Definition of elbow in English:

elbow

noun

  • 1The joint between the forearm and the upper arm:

    ‘she propped herself up on one elbow’
    • ‘His blue plaid shirt was rolled up to his elbows at the sleeves and his feet were bare as well.’
    • ‘The rash usually affects the wrists, ankles, elbows, lower back or genitals, but other parts of the body can also be affected.’
    • ‘Valgus stress is applied to the elbow with maximal forearm pronation.’
    • ‘It is now possible to replace almost all the joints of the body, including hips, knees, elbows, shoulders, ankles, and fingers.’
    • ‘He came out of the Colts' shower area after the game wearing a large bandage on his elbow, a sleeve over his lower leg and a towel.’
    • ‘Grabbing her other arm, he pulled the sleeve up to her elbow.’
    • ‘The hem hung down to mid-thigh and the sleeves reached my elbows.’
    • ‘With the knife held like a pen between his fingers, Matt slid his sleeve up to his elbow.’
    • ‘Now, he wears neoprene sleeves over his elbows, and he uses machines for his presses.’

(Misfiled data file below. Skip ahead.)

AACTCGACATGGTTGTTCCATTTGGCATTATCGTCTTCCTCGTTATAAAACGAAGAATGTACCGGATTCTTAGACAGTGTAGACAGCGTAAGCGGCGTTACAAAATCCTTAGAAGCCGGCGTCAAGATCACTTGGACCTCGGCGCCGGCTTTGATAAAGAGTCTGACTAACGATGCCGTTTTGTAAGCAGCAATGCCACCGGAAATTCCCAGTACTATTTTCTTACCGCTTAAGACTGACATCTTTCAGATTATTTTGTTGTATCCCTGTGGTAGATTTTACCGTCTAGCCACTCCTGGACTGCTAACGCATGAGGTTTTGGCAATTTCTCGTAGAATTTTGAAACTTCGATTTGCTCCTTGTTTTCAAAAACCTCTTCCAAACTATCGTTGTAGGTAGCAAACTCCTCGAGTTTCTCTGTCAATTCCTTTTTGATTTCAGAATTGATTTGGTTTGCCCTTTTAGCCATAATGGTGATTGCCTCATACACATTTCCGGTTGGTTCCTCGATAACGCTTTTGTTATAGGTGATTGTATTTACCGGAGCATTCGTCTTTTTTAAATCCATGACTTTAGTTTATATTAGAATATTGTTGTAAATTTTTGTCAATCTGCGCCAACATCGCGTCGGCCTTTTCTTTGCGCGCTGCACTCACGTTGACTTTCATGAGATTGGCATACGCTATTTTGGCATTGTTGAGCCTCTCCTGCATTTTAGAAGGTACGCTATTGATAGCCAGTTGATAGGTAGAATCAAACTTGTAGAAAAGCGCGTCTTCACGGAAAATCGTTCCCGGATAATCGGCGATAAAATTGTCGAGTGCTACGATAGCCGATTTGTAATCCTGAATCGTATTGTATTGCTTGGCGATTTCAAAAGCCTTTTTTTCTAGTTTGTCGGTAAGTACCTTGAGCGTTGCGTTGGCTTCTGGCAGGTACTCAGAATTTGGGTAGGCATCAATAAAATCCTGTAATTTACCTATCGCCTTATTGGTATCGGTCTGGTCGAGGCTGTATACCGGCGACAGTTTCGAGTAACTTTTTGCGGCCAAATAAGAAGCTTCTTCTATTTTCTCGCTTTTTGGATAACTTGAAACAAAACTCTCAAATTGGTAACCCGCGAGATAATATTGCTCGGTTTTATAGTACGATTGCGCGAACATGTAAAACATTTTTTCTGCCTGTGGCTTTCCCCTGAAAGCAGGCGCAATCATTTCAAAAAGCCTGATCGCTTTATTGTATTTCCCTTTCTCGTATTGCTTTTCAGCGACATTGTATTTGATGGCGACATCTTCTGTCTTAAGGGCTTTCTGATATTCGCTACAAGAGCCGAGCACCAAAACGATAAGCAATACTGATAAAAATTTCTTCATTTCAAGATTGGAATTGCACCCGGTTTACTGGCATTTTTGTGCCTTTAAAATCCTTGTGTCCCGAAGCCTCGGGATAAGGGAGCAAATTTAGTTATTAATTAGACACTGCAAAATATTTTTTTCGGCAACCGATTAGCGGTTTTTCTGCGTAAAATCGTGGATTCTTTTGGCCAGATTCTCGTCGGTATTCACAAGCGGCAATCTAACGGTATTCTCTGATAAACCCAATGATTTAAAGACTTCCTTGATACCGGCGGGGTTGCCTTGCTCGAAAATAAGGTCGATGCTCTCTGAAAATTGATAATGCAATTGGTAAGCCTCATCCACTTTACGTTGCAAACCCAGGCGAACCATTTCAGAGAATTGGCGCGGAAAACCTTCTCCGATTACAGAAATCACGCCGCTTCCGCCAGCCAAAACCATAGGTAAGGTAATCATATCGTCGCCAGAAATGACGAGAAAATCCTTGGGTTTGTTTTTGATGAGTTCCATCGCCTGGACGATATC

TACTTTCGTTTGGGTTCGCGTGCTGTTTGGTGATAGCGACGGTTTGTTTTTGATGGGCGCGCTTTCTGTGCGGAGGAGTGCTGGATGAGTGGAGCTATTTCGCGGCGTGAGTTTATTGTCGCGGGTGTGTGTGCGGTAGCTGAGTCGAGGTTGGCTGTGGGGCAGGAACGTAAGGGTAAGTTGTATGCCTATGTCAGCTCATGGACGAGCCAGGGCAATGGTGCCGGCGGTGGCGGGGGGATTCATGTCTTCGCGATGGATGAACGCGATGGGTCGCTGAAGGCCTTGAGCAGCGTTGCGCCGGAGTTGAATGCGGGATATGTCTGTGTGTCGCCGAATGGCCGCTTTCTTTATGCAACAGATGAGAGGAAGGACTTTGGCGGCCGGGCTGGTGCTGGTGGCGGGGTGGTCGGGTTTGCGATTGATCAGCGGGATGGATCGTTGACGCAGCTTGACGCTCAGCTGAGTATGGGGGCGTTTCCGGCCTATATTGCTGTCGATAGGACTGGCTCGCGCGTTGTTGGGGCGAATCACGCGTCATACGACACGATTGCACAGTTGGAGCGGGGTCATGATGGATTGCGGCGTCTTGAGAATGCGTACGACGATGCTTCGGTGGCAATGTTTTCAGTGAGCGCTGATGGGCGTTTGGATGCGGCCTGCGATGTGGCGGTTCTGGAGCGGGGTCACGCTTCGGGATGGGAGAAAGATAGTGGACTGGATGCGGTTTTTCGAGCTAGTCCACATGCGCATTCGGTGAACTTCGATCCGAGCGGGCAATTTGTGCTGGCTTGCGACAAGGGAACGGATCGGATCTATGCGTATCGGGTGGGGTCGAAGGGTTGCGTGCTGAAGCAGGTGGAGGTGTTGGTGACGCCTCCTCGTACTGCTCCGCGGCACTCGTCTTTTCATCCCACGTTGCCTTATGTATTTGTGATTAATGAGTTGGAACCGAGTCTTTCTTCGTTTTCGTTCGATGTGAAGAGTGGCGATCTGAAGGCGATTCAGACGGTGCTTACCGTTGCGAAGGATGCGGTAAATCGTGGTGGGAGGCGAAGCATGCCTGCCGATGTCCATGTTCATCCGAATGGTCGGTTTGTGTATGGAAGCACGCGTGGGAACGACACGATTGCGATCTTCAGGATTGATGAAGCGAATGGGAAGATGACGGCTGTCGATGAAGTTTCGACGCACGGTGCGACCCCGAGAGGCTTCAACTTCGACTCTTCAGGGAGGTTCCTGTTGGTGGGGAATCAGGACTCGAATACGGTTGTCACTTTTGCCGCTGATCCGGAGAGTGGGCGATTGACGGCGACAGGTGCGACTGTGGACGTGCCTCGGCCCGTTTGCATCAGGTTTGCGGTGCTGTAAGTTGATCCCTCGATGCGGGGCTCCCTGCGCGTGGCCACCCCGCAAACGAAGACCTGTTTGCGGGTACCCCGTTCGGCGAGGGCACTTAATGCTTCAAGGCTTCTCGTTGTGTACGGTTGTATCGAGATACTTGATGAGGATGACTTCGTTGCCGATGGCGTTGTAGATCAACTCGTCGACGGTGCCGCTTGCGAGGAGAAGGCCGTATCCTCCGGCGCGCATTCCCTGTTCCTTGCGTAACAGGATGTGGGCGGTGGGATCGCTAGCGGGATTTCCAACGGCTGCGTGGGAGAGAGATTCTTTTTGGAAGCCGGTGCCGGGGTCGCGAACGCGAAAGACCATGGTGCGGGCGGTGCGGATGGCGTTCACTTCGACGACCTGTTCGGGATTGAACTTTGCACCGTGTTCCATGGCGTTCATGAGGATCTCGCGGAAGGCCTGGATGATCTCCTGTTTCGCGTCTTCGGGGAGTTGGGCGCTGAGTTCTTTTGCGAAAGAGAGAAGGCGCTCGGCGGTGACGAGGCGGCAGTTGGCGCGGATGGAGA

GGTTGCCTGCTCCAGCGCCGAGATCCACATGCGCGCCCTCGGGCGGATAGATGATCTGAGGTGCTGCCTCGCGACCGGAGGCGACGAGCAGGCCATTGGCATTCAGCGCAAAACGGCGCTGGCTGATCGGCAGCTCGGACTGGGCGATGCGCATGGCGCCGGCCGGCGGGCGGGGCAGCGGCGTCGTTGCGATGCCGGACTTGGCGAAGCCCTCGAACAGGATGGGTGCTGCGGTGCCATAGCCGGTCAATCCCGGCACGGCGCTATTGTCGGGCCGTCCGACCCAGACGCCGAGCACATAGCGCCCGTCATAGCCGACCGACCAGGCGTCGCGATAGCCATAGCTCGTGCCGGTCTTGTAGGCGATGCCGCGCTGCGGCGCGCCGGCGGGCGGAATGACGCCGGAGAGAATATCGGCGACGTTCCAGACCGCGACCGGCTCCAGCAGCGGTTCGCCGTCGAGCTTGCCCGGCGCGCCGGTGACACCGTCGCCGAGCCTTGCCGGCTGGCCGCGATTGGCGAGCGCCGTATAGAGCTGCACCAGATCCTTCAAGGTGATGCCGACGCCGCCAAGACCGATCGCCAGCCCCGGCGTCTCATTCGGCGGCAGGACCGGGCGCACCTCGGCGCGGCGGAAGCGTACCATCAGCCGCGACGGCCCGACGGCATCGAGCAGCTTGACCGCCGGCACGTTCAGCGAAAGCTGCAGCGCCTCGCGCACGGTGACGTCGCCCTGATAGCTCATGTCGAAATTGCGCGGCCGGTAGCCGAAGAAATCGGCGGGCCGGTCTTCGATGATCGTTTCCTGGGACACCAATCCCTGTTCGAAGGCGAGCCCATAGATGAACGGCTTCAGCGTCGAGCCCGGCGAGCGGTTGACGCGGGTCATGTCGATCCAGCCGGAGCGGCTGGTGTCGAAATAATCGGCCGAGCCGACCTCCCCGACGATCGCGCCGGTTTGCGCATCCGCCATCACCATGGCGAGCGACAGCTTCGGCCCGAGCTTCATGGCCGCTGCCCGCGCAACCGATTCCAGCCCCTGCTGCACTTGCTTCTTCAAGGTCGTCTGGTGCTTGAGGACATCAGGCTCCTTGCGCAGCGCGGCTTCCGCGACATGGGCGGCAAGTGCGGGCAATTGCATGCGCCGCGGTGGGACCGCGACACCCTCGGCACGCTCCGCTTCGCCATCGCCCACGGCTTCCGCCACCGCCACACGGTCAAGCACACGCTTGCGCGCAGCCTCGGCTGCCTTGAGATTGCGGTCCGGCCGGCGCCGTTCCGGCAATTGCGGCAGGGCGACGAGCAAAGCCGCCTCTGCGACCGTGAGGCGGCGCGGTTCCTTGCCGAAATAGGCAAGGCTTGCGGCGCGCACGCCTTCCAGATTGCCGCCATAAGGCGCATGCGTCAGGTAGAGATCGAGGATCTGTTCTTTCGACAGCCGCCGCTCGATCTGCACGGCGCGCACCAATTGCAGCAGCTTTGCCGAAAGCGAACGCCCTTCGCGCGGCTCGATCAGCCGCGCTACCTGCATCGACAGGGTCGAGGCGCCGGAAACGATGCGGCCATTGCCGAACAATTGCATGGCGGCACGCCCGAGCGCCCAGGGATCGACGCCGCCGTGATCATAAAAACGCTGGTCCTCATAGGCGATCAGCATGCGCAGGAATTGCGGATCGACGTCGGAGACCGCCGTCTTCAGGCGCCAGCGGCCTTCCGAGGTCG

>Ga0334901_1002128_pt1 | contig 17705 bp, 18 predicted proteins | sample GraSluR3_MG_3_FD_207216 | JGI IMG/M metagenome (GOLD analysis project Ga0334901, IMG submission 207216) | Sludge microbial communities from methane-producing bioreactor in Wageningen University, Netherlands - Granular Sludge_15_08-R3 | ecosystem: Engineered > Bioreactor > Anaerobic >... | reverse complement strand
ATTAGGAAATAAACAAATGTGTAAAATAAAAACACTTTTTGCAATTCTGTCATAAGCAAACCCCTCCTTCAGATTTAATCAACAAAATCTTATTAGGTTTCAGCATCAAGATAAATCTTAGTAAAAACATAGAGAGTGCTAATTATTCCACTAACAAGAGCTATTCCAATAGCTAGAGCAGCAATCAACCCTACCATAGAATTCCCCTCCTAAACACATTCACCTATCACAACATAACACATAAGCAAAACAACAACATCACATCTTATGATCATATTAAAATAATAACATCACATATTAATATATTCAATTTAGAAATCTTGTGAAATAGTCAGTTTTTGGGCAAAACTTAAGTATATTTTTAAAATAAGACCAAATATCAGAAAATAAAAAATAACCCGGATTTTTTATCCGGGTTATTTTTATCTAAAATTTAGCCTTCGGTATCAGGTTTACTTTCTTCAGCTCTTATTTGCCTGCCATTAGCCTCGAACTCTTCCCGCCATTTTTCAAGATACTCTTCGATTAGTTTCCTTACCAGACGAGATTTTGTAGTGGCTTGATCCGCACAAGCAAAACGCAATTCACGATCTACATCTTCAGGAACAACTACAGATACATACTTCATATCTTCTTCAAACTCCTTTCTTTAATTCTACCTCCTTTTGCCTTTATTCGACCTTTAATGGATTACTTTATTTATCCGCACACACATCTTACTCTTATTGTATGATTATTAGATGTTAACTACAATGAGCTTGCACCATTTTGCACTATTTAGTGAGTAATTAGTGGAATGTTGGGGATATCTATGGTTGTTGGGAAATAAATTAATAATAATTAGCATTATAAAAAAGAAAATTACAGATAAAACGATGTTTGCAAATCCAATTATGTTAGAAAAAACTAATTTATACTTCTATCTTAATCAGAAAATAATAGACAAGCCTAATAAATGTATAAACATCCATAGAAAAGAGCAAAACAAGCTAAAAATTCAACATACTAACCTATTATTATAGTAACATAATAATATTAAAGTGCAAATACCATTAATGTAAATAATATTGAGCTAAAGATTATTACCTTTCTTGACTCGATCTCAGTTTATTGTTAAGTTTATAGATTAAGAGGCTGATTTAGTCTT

• ‘It revealed a soft cotton undershirt, with sleeves to his elbows.’
    • ‘Take care not to lock out your hips, elbows or shoulder joints on this one.’
    • ‘The elbow is a joint that serves to move the distal extremity to position the hand for fine motor activities.’
    • ‘Not only does he have enough pouches to store all kinds of oats and grains, he also has a chain mail sleeve for his elbow!’
    • ‘The sleeves ended between her elbow and her shoulder, and the overall effect was stunning.’
    • ‘He had doffed his suit jacket, undone his vest buttons, and rolled his sleeves just below his elbows.’
    • ‘I wore a cotton swimming costume reaching to my knees and with sleeves to the elbow.’
    • ‘I tugged gently at the sleeves of my shirt which were cuffed almost to my elbows.’
    • ‘This presents with a maculopapular rash and arthralgia, typically affecting the wrist, knees, elbows, and ankles.’